The Unicorn Scale: They/Them

By Liam Lambert

August 19, 2022



Photo credit: Image/Peacock

Queer horror has always been there, but sneakily, as it used things like queer coded villains, whatever Nightmare on Elm Street 2 was trying to do, and lest we forget Sleepaway Camp’s joltingly awkward surprise ending. John Logan, a man who has won multiple Academy Awards for screenplays including Gladiator and Hugo, has thrown his hat into this somewhat fraught ring with the straight-to-Peacock slasher They/Them (pronounced They-Slash-Them), and it begs the question, why?

It takes a premise that is heavy with promise, loads up the cast with promising queer actors, and Kevin Bacon of all people, but doesn’t seem to know exactly what it wants to say, or how it wants to say it. 

Before we go any further be aware there are SPOILERS ahead. And if you are unfamiliar with the Unicorn Scale be sure to take a look at the original article here

The movie kicks off by introducing us to Whistler Camp, a gay reorientation facility in the woods of some unnamed, woodsy state. Several teens are deposited at the camp, and in an introductory, we meet Bacon’s Owen Whistler, who runs the camp with the kind of cheerful psychopathy it would have been nice to see more of. One character describes herself as bi, but she hates it. The main protagonist Jordan is played by gender-fluid actor Theo Germaine, who also starred in Ryan Murphy’s The Politician, and turns in solid work here, in a film badly in need of some coherence.

Jordan and two other camp members standing side by side with stern expressions on their faces.

Soon, people start getting killed, and the reorientation methods start getting more intense and creepy. Not that reorientation in and of itself isn’t creepy, there’s just a ways to go between forcing someone to go hunting and electroshocking their nipples whenever they see a buff dude’s picture. There’s a lot of muddled perspective as to what the film wants to say about the subject. It’s clearly on the teens’ side, as we see in the frankly unfortunate and kind of out of nowhere spontaneous singalong scene, set to Pink’s “Perfect”.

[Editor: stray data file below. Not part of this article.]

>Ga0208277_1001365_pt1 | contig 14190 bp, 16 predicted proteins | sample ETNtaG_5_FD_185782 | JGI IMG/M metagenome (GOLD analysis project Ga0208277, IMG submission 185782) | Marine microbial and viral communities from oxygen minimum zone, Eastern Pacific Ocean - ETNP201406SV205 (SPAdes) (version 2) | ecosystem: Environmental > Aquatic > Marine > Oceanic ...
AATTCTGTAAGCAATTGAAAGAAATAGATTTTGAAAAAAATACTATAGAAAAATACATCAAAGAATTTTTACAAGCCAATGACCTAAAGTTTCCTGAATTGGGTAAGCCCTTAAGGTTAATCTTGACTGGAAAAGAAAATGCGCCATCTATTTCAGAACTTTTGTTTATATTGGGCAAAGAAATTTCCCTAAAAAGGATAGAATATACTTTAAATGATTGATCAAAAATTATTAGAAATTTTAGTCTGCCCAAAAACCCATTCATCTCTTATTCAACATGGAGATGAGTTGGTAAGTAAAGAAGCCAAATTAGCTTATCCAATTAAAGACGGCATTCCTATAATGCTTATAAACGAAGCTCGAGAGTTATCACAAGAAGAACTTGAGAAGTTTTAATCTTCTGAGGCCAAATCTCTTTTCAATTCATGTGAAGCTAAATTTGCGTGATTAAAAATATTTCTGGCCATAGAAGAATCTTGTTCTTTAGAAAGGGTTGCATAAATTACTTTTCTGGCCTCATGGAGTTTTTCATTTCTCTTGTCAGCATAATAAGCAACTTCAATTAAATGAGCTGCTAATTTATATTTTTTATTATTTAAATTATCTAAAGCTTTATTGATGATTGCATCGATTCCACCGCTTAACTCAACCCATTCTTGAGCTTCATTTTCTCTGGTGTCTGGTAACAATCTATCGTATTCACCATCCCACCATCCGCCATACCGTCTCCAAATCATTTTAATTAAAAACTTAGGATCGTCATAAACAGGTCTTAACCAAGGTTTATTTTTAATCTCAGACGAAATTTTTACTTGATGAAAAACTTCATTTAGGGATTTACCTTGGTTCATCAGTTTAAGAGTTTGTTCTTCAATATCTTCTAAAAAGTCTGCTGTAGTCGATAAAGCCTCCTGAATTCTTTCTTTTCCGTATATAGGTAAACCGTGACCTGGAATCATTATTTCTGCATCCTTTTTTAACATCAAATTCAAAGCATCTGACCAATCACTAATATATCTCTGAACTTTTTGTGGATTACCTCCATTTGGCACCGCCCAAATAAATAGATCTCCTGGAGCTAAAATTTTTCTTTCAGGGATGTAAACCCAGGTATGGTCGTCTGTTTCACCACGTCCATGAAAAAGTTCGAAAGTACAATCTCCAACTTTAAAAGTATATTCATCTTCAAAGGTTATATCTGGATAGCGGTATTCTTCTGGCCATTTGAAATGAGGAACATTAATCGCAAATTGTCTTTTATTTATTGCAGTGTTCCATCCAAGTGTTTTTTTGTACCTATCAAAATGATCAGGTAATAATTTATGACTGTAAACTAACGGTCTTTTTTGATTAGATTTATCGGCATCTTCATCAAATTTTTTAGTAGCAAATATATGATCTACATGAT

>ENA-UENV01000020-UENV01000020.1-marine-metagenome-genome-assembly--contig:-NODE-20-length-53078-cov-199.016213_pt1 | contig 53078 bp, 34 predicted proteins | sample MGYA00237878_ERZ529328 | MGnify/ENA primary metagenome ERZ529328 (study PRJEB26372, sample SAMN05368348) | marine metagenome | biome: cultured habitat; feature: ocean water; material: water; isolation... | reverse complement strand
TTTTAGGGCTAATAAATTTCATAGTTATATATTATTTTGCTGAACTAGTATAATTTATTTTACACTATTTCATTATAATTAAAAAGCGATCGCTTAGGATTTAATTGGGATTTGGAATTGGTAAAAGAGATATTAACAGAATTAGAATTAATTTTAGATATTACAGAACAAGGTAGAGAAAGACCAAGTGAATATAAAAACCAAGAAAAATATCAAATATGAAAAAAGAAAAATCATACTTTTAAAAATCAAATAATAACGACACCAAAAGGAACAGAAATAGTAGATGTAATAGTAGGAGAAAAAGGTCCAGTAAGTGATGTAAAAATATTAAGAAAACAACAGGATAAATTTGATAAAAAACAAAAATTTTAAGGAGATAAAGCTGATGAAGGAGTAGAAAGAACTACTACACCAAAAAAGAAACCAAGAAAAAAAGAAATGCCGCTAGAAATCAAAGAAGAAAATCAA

The kids all get some mild character moments, but nobody is particularly well developed. The one bi character later claims she was lying to infiltrate the camp to write a scathing expose for her college or high school newspaper (the age of these kids is not clear). She then ends up hooking up with the squeaky clean cheerleader-type lesbian, who “just wants to give my parents grandbabies!” It’s almost like her entire identity and character exists so that a box can be checked, and that’s it. What was the point of making her bi if she wasn’t even going to be demonstrably bi?

The teens in the camp sitting on the steps at the front door with serious expressions on their faces.

That’s kind of the entire problem with the movie, in that the characters seemingly only exist to be potential fodder for a killer who doesn’t even target any of them, focusing instead on the terrible staff of the camp. There is such a lack of risk to anyone under 21 in the film that there are lengthy stretches, such as the singalong I mentioned earlier, or a pie baking scene that feel like they should be in an entirely different film. Again, this writer-director has won Oscars for his screenplays. How is he this bad at creating believable characters?

What I Liked:

Kevin Bacon is solid in this, and Theo Germaine is a really interesting actor, who does great work with the flimsy, underdeveloped character they're given. In another film, they would both be excellent. Here, they’re the equivalent of Laurence Olivier and Orson Welles showing up on an episode of Teletubbies. The original concept is fantastic, you just wish they had developed it better. There was some excellent tension built in some of the later reorientation scenes, too, when you genuinely worried for a couple people’s safety.

Owen Whistler facing the campers with the other counselors posing behind him.

What I Didn't Like:

First of all, Do. Not. Make. A. Character. Something. For. No. Reason. 

Like I said before, it’s something of a slap in the face to say that a character is bi, especially in a film like this that is purportedly marketed to young people, who should be excited to see themselves portrayed in a genre that has generally not paid much attention to them outright, and then do absolutely nothing with that information. 

The last half hour of this is a muddled, incoherent mess that takes whatever goodwill the character building in the first hour did and flushes it down the toilet. The big climax involves sending three-quarters of the cast away from the location, and presumably out of danger, so that the main pro and antagonists can showdown with each other. What, one wonders, was even the point of having them there?

The Rating:

This movie could have been 10000x better if it just stuck with the characters, let the inherent horror of the situation be what it focused on, and didn’t try to shoehorn genre tropes in and ignore entire characters, or rob them of any use or agency. A cluttered mess at best that just made me want to watch But I’m A Cheerleader or Red State again, both movies that dealt with fundamentalism much better and more interestingly.

The title is the cleverest thing about it.

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